This blog is intended to go along with Population: An Introduction to Concepts and Issues, by John R. Weeks, published by Cengage Learning. The latest edition is the 12th (it came out in 2015), but this blog is meant to complement any edition of the book by showing the way in which demographic issues are regularly in the news.

If you are a user of my textbook and would like to suggest a blog post idea, please email me at:

Sunday, June 24, 2012

Population "Fun" at Nigeria's Expense

If you read The Onion even occasionally, as I do, you know that the insight and wit is wicked--on a par  with John Stewart's "The Daily Show" or the "Colbert Report." Rarely, however, does population growth emerge as a topic to be played with. Earlier this month, however, The Onion did just that, taking on Lagos, Nigeria in a piece called "Thousands Feared Born in Nigerian Population Explosion." You have to read the whole thing to appreciate it, but here's a taste:

Nigeria's population, already the highest in Africa, is believed to have increased by eight percent in the wake of the explosion. With hundreds still clinging to life, that number is only expected to rise.
UN officials remain unsure what caused the population explosion, but point out that border disputes with neighboring Chad and Niger have temporarily cooled heroin and cocaine trafficking, and mass slaughter at the hands of a traditionally military government has fallen to its lowest levels in 18 years.
The tragedy, of course, is there is nothing funny at all in this. It is, rather, a witty way to bring these issues back to our attention.


  1. Would really enjoy your comments on this interesting article from the Christian Science Monitor about "Eastern Europe's Coming Laborforce Implosion". I understand your concern about overpopulation, like in Nigeria, but I sense that you don't address the other side of the coin which is population implosion/collapse in some parts of the world. But perhaps I have not been following the blog long enough. Anyway, an interesting article here:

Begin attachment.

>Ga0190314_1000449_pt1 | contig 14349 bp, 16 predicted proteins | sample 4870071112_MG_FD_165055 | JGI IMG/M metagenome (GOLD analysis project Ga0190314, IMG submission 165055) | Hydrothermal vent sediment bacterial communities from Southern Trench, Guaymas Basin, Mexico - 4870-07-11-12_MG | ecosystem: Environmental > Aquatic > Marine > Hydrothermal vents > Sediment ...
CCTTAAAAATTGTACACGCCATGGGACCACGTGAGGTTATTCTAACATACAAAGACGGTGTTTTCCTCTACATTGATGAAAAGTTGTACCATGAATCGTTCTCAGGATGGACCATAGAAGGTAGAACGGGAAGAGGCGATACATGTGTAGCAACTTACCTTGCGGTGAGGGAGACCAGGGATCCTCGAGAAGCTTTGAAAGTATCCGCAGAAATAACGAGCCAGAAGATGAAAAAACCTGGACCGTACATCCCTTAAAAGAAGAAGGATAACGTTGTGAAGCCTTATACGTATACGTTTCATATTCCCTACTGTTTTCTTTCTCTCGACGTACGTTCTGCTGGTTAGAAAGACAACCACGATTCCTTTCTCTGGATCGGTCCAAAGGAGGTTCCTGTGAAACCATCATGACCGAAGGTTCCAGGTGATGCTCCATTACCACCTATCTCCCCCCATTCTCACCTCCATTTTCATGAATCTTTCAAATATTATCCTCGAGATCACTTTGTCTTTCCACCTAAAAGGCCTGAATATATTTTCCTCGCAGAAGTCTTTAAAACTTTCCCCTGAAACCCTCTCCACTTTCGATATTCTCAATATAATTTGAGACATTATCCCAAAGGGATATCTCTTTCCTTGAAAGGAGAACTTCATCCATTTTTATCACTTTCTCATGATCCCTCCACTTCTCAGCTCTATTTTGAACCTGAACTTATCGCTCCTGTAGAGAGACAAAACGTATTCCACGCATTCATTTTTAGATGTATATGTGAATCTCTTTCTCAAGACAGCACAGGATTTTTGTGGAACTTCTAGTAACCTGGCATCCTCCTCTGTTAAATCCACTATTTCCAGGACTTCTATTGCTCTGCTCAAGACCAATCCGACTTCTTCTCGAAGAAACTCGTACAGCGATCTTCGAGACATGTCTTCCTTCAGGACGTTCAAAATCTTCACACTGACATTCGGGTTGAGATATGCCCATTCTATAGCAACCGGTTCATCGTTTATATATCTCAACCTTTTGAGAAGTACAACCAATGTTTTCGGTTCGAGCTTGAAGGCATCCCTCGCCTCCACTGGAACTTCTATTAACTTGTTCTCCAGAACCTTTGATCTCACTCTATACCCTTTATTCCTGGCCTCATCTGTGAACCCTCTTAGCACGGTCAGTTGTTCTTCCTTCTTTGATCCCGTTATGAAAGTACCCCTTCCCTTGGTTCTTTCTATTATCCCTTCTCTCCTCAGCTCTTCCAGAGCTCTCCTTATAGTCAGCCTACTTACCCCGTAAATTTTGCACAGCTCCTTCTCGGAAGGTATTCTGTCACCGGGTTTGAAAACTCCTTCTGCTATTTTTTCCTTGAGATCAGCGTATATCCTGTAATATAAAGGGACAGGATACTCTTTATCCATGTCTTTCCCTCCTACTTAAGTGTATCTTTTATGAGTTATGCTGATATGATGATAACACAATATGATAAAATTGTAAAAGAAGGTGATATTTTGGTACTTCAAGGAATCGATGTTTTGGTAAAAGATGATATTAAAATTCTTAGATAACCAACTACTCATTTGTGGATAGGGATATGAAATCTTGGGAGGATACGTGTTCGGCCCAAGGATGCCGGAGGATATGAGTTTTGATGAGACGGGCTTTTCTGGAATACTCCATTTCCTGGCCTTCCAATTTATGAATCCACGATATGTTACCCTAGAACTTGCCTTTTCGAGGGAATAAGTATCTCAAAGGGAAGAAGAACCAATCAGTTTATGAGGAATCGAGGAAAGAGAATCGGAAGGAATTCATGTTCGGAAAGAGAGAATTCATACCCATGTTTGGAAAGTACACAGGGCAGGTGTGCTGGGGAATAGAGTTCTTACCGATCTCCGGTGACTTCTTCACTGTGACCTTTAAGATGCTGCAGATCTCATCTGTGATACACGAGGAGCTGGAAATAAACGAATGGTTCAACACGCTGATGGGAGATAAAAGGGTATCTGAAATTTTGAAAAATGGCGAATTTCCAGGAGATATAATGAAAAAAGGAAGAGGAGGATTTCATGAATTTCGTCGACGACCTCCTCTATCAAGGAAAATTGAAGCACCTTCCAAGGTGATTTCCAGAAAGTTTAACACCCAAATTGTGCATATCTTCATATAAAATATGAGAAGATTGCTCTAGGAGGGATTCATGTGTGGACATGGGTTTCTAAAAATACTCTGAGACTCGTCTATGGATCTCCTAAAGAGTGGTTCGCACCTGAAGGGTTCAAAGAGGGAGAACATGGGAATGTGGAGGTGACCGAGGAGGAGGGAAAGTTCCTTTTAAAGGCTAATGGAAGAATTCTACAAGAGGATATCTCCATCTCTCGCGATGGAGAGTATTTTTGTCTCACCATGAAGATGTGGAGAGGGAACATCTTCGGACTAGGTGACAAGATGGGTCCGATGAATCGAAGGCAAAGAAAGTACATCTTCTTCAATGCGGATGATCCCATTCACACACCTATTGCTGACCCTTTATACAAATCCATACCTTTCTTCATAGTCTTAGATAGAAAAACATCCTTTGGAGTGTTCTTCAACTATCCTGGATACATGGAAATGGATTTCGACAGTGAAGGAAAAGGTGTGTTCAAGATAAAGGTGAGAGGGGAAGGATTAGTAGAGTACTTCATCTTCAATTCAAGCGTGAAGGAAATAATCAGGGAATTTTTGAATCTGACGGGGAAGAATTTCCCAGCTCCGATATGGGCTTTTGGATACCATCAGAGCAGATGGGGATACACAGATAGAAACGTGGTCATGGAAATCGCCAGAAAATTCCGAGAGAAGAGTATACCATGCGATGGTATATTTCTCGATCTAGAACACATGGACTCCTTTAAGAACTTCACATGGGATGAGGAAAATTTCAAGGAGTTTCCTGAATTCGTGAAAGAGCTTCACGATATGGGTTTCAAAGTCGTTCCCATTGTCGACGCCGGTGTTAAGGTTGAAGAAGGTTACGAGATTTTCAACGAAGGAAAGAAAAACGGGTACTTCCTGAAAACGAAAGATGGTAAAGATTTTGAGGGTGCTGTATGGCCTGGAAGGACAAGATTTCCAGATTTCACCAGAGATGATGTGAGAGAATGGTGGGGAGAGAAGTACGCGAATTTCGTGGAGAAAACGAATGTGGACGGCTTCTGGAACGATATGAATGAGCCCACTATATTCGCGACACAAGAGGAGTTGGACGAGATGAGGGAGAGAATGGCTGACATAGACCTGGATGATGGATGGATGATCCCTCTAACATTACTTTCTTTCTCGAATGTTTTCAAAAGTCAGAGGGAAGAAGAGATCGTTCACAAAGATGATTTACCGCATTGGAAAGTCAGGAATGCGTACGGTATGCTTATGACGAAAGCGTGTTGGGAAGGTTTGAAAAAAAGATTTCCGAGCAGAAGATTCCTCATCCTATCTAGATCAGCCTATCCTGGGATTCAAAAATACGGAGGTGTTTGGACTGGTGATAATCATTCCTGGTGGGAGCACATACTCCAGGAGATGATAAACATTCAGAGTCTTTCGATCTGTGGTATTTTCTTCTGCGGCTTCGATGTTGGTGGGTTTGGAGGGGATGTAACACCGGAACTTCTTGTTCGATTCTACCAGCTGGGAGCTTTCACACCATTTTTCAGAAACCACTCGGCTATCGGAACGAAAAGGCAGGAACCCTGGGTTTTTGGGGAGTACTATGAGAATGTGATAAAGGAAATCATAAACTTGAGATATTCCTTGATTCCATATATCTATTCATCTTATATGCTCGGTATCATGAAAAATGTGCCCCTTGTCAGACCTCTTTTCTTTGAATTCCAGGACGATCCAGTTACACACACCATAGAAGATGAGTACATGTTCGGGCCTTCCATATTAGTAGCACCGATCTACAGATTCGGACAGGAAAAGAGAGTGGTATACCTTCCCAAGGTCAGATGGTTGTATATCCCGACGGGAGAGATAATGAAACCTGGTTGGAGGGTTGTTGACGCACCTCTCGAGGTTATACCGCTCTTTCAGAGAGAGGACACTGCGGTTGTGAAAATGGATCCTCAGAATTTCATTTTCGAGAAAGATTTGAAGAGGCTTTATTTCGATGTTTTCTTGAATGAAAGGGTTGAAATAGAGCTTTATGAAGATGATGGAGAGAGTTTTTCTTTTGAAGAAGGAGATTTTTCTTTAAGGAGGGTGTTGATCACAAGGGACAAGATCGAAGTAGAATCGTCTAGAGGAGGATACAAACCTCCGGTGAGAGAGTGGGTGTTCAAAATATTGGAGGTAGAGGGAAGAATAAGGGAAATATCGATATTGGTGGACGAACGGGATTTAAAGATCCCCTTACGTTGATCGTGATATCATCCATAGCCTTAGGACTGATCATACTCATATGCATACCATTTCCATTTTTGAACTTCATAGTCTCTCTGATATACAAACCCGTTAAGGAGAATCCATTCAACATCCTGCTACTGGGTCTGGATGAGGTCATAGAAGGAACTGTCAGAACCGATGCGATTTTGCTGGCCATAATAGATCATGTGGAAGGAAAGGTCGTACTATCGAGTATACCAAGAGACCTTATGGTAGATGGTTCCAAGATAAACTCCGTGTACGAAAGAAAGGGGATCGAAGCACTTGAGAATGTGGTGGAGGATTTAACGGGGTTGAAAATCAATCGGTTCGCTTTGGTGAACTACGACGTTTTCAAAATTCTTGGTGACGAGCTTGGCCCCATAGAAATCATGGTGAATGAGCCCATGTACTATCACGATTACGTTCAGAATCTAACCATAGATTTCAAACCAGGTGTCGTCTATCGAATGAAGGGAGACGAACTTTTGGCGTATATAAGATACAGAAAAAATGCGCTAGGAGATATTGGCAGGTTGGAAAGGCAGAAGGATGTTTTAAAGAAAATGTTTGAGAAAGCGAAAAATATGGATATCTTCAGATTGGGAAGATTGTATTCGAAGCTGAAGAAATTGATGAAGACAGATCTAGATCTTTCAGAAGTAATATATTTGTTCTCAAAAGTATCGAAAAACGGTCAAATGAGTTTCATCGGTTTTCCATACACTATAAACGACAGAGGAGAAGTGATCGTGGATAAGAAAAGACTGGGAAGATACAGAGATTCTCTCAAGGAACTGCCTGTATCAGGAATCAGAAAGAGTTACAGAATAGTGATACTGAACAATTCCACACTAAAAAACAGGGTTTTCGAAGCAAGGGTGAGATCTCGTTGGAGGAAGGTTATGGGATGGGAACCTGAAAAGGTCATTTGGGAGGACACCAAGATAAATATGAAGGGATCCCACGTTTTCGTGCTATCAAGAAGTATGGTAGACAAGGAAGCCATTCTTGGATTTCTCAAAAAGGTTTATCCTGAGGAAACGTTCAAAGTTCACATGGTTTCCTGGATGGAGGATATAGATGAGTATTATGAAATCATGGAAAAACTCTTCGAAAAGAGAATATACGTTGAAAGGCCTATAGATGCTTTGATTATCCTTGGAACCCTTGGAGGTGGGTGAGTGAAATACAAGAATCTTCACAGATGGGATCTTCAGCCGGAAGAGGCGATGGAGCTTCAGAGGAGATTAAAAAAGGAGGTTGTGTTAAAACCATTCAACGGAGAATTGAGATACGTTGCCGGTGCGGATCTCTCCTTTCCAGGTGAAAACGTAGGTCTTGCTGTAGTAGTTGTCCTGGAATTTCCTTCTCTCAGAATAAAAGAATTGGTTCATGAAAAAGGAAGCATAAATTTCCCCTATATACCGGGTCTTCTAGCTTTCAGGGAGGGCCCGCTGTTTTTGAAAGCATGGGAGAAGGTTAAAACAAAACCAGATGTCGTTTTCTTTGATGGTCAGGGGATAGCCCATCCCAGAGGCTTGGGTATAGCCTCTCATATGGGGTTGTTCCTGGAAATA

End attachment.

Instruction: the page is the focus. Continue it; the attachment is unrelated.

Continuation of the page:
2. I do discuss the population implosion in Eastern Europe (and East Asia) in the book, but it comes up in the news mainly in terms of Europe's lack of interest in solving the problem through immigration from developing countries. The Christian Science Monitor article you reference is, unfortunately, a bit too dramatic about the impact of the end of the communist rule in the region. Birth rates did not really "collapse." Rather, they went from already being low (at or below replacement) to being really low. This was probably a result of women postponing births (many of which were not made up) in the face of the new economic uncertainty. Furthermore, contrary to the premise of the article that outmigration is not such a big deal, that is exactly what takes young people out of the reproductive pool in that area. Thus, even if the total fertility rate goes back up in Estonia (as appears to be happening), the number of young women bearing children is smaller and so the next generation of children will be smaller than the previous one.

  3. Thank you. It is interesting to see that after the collapse of Communism birth rates declined, presumably in relation to economic and political uncertainty. Why do we not see similar dynamics in a place like Gaza, which I think is both extremely poor and has a very high birthrate?

  4. An important component of low fertility is whether there are alternatives to life that a woman, in particular, will have to childbearing and childrearing. The economy of Gaza has never been very good, and I suspect that a woman's life is unlikely to be materially better if she has a very small family, than if she has a moderate or even large family. Furthermore, people who have grown up as refugees are not likely to have the same perspective on the world as people who have more scope to their life.